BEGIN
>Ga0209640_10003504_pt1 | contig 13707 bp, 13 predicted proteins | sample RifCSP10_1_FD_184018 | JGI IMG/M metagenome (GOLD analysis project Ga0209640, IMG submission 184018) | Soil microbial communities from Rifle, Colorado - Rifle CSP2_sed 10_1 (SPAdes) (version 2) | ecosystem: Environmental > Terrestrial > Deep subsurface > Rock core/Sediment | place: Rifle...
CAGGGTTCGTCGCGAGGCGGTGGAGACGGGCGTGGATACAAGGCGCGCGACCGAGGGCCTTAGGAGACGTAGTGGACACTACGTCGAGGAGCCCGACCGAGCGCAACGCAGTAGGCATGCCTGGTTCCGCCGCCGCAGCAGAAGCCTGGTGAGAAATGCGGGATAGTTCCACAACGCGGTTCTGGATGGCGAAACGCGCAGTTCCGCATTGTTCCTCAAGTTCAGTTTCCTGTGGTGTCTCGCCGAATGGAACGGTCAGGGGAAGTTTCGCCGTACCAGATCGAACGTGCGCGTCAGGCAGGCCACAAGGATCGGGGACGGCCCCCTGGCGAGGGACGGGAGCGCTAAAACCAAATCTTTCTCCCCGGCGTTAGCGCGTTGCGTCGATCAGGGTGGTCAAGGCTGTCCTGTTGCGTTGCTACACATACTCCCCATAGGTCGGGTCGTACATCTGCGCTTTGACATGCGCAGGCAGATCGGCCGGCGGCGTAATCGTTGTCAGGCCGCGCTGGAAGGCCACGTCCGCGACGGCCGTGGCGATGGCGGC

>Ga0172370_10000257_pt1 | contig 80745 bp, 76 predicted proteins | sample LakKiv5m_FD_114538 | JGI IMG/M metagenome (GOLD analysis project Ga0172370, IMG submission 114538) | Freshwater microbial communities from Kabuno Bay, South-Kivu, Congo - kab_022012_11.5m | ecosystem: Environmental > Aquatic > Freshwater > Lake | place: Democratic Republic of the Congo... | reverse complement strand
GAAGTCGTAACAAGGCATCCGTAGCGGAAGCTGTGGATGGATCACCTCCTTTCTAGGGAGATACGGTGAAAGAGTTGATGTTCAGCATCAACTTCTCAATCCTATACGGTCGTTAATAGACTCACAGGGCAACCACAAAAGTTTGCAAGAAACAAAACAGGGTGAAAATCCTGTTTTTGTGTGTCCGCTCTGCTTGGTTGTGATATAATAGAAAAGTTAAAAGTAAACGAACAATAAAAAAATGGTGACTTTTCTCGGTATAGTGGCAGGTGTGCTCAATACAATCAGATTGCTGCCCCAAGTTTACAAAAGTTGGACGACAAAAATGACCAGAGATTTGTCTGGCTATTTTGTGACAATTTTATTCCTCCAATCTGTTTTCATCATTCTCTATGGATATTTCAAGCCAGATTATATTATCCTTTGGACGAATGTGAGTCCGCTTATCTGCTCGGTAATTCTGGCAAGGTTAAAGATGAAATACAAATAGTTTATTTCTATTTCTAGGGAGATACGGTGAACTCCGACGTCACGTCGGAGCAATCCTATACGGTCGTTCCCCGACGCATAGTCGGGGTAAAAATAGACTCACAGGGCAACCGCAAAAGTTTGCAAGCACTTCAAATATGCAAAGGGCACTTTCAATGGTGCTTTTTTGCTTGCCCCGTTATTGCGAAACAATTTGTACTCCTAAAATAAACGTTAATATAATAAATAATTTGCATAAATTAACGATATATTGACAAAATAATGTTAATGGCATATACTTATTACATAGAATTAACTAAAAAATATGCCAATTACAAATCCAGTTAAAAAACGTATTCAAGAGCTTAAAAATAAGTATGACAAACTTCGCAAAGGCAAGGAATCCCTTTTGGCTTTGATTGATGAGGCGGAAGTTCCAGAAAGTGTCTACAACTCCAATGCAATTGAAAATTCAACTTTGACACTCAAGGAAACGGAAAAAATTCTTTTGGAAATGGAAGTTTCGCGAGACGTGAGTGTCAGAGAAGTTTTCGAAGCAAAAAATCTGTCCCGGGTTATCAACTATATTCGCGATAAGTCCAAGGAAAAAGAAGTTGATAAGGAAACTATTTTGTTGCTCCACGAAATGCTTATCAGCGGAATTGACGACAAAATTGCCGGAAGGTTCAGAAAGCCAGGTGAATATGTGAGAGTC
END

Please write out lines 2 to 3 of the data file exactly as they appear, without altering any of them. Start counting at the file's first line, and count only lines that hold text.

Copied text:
CAGGGTTCGTCGCGAGGCGGTGGAGACGGGCGTGGATACAAGGCGCGCGACCGAGGGCCTTAGGAGACGTAGTGGACACTACGTCGAGGAGCCCGACCGAGCGCAACGCAGTAGGCATGCCTGGTTCCGCCGCCGCAGCAGAAGCCTGGTGAGAAATGCGGGATAGTTCCACAACGCGGTTCTGGATGGCGAAACGCGCAGTTCCGCATTGTTCCTCAAGTTCAGTTTCCTGTGGTGTCTCGCCGAATGGAACGGTCAGGGGAAGTTTCGCCGTACCAGATCGAACGTGCGCGTCAGGCAGGCCACAAGGATCGGGGACGGCCCCCTGGCGAGGGACGGGAGCGCTAAAACCAAATCTTTCTCCCCGGCGTTAGCGCGTTGCGTCGATCAGGGTGGTCAAGGCTGTCCTGTTGCGTTGCTACACATACTCCCCATAGGTCGGGTCGTACATCTGCGCTTTGACATGCGCAGGCAGATCGGCCGGCGGCGTAATCGTTGTCAGGCCGCGCTGGAAGGCCACGTCCGCGACGGCCGTGGCGATGGCGGC

>Ga0172370_10000257_pt1 | contig 80745 bp, 76 predicted proteins | sample LakKiv5m_FD_114538 | JGI IMG/M metagenome (GOLD analysis project Ga0172370, IMG submission 114538) | Freshwater microbial communities from Kabuno Bay, South-Kivu, Congo - kab_022012_11.5m | ecosystem: Environmental > Aquatic > Freshwater > Lake | place: Democratic Republic of the Congo... | reverse complement strand